When I look back on the past week, two sounds resonate in my head. The first, of course, was the final shofar blast at the end of Yom Kippur (more on that in a moment). The other was the sound of tefillah in the Middle School this past Friday.

Now, normally tefillah is filled with sounds. After all, we do a significant amount of our davening out loud. This particular Friday morning was different. New melodies were introduced and the level of our ruach was enhanced by our two guests who are up-and-coming musicians and educators from the Conservative Movement. Josh Warshawsky and Daniel Novick are products of the Conservative Movement in Chicago and Northern Virginia, both serving as international officers in United Synagogue Youth in 2008. Josh is a senior at the Joint Program between Columbia University and the Jewish Theological Seminary, an alum of the Nativ program in Israel, and during the summers  is the Rosh Musikah at Camp Ramah in Wisconsin. Daniel is a rabbinical student at the Jewish Theological Seminary and was the co-creator of “Shaharit Live!,” an unique tefillah experience for USY combining music and multimedia that has been utilized in Conservative Movement institutions around the country. Last Friday, was the first of the monthly visits that Josh and Daniel will be making to lead the Middle School in tefillah once a month and spend some time with students in our Upper School.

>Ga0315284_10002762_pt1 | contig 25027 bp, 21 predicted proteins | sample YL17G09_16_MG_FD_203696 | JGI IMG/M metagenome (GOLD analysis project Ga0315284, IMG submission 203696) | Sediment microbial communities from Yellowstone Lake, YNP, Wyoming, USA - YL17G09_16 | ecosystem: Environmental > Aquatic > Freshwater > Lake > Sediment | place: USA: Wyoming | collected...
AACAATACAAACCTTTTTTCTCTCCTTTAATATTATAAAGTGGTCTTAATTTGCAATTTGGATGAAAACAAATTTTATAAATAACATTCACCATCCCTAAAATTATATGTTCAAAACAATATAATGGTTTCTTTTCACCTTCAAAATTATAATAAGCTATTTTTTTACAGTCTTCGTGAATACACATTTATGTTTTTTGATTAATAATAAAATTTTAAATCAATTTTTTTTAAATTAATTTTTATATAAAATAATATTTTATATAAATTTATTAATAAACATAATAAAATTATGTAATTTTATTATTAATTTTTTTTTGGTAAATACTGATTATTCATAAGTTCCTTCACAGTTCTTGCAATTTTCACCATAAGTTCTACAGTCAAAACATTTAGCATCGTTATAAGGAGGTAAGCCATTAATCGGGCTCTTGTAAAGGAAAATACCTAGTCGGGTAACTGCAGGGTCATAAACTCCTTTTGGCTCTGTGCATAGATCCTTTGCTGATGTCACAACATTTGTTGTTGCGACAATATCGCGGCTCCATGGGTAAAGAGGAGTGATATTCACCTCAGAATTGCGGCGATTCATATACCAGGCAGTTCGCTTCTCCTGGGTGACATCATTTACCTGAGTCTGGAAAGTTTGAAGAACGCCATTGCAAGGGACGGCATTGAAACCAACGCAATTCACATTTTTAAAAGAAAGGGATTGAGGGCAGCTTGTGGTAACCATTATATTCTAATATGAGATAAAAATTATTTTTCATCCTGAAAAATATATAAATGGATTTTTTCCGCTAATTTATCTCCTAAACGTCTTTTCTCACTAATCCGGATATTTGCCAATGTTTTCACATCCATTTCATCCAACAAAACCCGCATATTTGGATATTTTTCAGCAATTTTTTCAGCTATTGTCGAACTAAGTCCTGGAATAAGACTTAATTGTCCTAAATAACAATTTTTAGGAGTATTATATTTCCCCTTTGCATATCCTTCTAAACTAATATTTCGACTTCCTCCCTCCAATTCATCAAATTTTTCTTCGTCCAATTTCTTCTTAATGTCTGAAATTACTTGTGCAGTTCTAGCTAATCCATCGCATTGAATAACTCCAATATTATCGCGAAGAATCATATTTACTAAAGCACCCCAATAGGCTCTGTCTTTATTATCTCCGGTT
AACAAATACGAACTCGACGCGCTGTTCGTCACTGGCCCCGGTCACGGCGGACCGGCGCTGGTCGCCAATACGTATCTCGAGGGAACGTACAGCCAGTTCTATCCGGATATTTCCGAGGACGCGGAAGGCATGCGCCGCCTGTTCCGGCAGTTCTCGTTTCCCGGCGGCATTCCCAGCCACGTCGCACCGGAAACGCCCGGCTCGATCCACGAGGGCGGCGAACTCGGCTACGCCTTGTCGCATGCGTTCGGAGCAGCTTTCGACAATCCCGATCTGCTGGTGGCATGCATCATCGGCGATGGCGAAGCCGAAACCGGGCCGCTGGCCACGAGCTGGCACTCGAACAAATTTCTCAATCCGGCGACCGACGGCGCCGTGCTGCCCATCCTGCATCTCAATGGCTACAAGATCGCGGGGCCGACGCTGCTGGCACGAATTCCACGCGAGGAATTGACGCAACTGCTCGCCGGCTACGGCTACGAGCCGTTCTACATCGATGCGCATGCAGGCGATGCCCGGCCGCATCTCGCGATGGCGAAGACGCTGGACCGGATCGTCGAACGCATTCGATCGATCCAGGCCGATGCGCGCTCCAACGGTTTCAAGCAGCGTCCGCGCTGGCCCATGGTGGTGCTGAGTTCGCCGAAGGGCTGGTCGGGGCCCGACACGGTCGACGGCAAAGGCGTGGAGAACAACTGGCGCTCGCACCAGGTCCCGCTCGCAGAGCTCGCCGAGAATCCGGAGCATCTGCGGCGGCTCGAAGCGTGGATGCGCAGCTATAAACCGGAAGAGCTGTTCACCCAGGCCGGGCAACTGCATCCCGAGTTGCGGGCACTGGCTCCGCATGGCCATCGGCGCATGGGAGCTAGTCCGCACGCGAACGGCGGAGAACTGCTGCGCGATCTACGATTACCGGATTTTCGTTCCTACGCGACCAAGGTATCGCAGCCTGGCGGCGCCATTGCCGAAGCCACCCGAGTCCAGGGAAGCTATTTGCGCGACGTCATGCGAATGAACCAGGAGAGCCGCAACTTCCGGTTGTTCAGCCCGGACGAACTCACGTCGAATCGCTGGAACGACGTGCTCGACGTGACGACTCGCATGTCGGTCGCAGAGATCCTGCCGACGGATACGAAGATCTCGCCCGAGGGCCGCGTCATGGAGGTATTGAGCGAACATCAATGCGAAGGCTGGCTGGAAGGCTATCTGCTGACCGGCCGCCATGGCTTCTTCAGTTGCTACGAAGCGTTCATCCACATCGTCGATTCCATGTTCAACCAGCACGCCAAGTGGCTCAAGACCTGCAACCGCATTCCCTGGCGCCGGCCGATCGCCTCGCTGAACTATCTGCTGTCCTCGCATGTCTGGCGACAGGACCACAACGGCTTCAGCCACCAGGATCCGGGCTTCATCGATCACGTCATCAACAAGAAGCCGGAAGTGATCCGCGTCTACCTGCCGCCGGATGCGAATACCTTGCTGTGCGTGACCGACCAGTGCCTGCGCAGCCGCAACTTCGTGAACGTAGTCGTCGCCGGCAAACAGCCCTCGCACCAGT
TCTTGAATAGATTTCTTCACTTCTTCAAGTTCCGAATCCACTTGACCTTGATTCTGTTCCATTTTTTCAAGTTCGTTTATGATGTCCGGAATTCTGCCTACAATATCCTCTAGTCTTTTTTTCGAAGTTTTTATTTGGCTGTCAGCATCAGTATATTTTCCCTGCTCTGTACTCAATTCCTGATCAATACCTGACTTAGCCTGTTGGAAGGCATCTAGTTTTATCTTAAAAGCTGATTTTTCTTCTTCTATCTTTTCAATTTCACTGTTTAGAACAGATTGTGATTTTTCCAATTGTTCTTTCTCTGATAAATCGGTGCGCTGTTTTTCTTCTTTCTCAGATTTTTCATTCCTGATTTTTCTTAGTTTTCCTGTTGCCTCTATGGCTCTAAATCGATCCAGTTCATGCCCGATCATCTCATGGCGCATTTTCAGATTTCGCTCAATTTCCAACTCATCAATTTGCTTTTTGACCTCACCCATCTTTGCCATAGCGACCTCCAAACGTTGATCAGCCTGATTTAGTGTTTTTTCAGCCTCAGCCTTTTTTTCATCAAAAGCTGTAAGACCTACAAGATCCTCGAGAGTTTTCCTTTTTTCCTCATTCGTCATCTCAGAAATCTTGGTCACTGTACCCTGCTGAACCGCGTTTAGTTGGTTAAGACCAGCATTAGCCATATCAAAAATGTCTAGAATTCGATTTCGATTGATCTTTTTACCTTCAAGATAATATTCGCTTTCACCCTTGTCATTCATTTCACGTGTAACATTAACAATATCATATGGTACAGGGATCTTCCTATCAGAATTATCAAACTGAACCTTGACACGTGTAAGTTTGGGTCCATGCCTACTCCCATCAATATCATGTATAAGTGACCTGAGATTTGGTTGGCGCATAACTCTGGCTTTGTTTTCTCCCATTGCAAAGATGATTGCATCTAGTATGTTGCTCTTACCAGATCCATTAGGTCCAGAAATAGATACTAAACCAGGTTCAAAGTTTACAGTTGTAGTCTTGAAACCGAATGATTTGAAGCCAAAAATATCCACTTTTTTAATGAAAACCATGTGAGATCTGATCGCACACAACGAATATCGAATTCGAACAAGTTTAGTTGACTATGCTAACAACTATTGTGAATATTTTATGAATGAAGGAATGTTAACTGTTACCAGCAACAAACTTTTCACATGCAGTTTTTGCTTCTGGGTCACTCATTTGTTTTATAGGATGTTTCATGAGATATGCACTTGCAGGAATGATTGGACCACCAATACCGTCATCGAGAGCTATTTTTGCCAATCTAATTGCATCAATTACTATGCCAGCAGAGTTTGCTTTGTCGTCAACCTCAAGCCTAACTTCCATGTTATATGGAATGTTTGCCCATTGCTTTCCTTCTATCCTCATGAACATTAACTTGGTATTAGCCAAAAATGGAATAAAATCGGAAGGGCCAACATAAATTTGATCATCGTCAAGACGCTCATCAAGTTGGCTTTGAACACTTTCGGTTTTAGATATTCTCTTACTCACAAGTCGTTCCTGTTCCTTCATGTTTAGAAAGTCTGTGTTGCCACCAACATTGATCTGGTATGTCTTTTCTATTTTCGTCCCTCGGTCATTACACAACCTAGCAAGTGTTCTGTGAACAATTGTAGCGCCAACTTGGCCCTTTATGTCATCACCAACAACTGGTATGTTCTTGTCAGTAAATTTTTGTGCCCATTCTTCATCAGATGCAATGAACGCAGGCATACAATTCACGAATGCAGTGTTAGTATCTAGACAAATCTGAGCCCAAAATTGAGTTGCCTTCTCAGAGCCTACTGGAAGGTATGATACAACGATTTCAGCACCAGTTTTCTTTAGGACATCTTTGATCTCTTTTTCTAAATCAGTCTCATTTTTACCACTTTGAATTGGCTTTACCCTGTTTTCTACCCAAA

Daniel and Josh were a hit with the Middle School. Students were singing (some even dancing) as we davened our way through Shaharit. It was truly an inspirational experience and one that we hope will add to all of our future tefillot together. For taste of the sound created, click here.

The final shofar blast on Yom Kippur took on more meaning for me this year, perhaps because of the way my thoughts were primed for the holiday through the high school’s Yom Kippur workshops. After first period tefillah, the high school students broke into smaller groups to focus on one of many topics to help engage more fully in Yom Kippur. The topics ran the gambit from the practical, A Yom Kippur Survival Guide, to the more weighty, Would You Forgive a Nazi?. In each session, students explored, debated, and questioned the practices and themes of Yom Kippur. Kol HaKavod to Rabbi Josh and the faculty for organizing this experience.

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